• A61N1/00Electrotherapy; Circuits therefor
    • A61N1/18Applying electric currents by contact electrodes
    • A61N1/32Applying electric currents by contact electrodes alternating or intermittent currents
    • A61N1/36Applying electric currents by contact electrodes alternating or intermittent currents for stimulation
    • A61N1/3605Implantable neurostimulators for stimulating central or peripheral nerve system
    • A61N1/36128Control systems
    • A61N1/36135Control systems using physiological parameters
    • AHUMAN NECESSITIES
    • A61MEDICAL OR VETERINARY SCIENCE; HYGIENE
    • A61NELECTROTHERAPY; MAGNETOTHERAPY; RADIATION THERAPY; ULTRASOUND THERAPY
    • A61N1/00Electrotherapy; Circuits therefor
    • A61N1/18Applying electric currents by contact electrodes
    • A61N1/32Applying electric currents by contact electrodes alternating or intermittent currents
    • A61N1/36Applying electric currents by contact electrodes alternating or intermittent currents for stimulation
    • A61N1/3605Implantable neurostimulators for stimulating central or peripheral nerve system
    • A61N1/36128Control systems
    • A61N1/36146Control systems specified by the stimulation parameters
    • A61N1/36182Direction of the electrical field, e.g. with sleeve around stimulating electrode
    • A61N1/36185Selection of the electrode configuration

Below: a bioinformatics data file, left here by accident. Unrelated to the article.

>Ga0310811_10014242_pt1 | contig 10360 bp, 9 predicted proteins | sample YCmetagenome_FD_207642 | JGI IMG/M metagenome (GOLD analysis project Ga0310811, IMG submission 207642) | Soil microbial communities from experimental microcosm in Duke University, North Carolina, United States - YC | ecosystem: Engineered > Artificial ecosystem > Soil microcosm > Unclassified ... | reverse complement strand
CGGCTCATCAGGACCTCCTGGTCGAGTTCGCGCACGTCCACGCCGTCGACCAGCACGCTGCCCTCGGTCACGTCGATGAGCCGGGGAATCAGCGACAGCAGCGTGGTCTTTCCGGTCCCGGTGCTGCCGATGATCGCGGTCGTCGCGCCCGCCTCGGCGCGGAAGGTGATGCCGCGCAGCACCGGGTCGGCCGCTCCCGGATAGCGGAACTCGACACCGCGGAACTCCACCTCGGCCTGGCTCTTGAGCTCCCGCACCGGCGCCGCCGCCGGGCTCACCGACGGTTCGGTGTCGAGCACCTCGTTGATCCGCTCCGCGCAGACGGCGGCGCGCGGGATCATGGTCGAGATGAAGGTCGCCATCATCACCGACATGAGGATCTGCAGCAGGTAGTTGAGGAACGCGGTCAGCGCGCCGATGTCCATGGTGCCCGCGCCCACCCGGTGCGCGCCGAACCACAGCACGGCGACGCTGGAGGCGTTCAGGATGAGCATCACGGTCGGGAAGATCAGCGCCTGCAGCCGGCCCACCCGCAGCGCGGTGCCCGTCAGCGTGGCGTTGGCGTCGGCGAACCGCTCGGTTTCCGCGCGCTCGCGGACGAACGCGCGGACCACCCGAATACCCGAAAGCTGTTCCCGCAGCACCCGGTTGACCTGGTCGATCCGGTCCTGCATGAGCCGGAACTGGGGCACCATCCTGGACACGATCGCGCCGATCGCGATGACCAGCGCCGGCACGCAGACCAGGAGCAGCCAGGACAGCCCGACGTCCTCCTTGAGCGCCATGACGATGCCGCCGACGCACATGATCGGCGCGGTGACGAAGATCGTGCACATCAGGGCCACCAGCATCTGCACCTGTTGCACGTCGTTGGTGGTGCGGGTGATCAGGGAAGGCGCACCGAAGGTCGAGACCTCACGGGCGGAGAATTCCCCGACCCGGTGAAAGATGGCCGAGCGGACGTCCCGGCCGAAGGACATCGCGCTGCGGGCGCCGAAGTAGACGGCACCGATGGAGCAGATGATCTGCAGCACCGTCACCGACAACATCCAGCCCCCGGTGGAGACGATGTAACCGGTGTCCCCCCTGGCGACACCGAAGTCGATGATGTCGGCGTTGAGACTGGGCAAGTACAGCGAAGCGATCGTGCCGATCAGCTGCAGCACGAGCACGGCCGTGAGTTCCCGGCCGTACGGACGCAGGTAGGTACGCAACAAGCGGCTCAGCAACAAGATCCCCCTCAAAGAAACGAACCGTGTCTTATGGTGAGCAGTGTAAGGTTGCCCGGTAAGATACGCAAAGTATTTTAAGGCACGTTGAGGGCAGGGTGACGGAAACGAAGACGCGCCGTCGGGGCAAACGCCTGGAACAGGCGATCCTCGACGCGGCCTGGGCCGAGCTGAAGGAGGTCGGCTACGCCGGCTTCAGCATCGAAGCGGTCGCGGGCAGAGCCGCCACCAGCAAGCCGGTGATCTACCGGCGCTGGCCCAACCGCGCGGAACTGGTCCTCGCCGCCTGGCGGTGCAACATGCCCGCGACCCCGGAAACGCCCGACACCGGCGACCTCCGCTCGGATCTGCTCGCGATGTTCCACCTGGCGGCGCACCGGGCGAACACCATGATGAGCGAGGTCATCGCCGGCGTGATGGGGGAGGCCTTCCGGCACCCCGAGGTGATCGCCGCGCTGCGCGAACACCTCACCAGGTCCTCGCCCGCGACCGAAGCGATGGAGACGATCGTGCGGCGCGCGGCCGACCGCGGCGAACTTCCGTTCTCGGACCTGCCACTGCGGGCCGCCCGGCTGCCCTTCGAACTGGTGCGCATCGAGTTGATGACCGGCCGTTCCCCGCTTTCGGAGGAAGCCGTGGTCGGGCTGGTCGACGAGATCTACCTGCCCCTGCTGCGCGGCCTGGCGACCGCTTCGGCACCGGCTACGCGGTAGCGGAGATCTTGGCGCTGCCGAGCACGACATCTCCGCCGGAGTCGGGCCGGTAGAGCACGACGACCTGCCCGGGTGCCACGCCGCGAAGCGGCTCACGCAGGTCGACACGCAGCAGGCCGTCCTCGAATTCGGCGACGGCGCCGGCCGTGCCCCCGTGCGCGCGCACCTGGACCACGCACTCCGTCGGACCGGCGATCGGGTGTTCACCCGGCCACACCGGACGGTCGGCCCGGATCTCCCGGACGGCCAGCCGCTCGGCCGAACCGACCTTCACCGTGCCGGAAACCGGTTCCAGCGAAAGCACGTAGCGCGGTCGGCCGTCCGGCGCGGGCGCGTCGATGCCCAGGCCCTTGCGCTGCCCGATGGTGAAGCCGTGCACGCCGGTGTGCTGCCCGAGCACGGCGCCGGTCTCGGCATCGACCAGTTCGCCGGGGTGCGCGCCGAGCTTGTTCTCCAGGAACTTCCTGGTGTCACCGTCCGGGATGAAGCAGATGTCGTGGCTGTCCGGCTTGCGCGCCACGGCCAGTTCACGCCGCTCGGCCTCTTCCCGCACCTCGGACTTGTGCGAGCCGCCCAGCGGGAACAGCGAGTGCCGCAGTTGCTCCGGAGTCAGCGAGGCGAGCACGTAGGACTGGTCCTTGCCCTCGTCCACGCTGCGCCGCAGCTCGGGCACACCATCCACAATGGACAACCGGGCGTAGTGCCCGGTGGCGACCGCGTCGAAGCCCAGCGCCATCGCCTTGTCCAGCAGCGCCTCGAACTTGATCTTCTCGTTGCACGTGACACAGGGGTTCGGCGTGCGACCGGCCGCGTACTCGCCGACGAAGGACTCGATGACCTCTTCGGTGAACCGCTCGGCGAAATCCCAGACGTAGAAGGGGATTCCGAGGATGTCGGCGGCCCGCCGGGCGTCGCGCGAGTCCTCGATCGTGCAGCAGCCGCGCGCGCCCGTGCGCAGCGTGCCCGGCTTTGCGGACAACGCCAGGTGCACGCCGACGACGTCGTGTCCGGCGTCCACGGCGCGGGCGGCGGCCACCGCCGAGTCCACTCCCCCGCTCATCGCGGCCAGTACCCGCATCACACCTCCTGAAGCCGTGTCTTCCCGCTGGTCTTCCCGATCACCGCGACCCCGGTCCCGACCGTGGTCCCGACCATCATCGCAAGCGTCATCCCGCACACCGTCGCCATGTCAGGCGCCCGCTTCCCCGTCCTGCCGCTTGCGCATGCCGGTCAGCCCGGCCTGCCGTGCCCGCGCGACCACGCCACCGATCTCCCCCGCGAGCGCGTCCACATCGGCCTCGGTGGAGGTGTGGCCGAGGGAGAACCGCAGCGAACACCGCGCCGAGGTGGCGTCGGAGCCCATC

• AHUMAN NECESSITIES
    • A61MEDICAL OR VETERINARY SCIENCE; HYGIENE
    • A61NELECTROTHERAPY; MAGNETOTHERAPY; RADIATION THERAPY; ULTRASOUND THERAPY
    • A61N1/00Electrotherapy; Circuits therefor
    • A61N1/18Applying electric currents by contact electrodes
    • A61N1/32Applying electric currents by contact electrodes alternating or intermittent currents
    • A61N1/36Applying electric currents by contact electrodes alternating or intermittent currents for stimulation
    • A61N1/372Arrangements in connection with the implantation of stimulators
    • A61N1/37211Means for communicating with stimulators
    • A61N1/37235Aspects of the external programmer
    • AHUMAN NECESSITIES
    • A61MEDICAL OR VETERINARY SCIENCE; HYGIENE
    • A61NELECTROTHERAPY; MAGNETOTHERAPY; RADIATION THERAPY; ULTRASOUND THERAPY
    • A61N1/00Electrotherapy; Circuits therefor
    • A61N1/18Applying electric currents by contact electrodes
    • A61N1/32Applying electric currents by contact electrodes alternating or intermittent currents
    • A61N1/36Applying electric currents by contact electrodes alternating or intermittent currents for stimulation
    • A61N1/372Arrangements in connection with the implantation of stimulators
    • A61N1/37211Means for communicating with stimulators
    • A61N1/37235Aspects of the external programmer
    • A61N1/37247User interfaces, e.g. input or presentation means
    • GPHYSICS
    • G06COMPUTING; CALCULATING; COUNTING
    • G06FELECTRIC DIGITAL DATA PROCESSING
    • G06F19/00Digital computing or data processing equipment or methods, specially adapted for specific applications
    • GPHYSICS
    • G16INFORMATION AND COMMUNICATION TECHNOLOGY [ICT] SPECIALLY ADAPTED FOR SPECIFIC APPLICATION FIELDS
    • G16HHEALTHCARE INFORMATICS, i.e. INFORMATION AND COMMUNICATION TECHNOLOGY [ICT] SPECIALLY ADAPTED FOR THE HANDLING OR PROCESSING OF MEDICAL OR HEALTHCARE DATA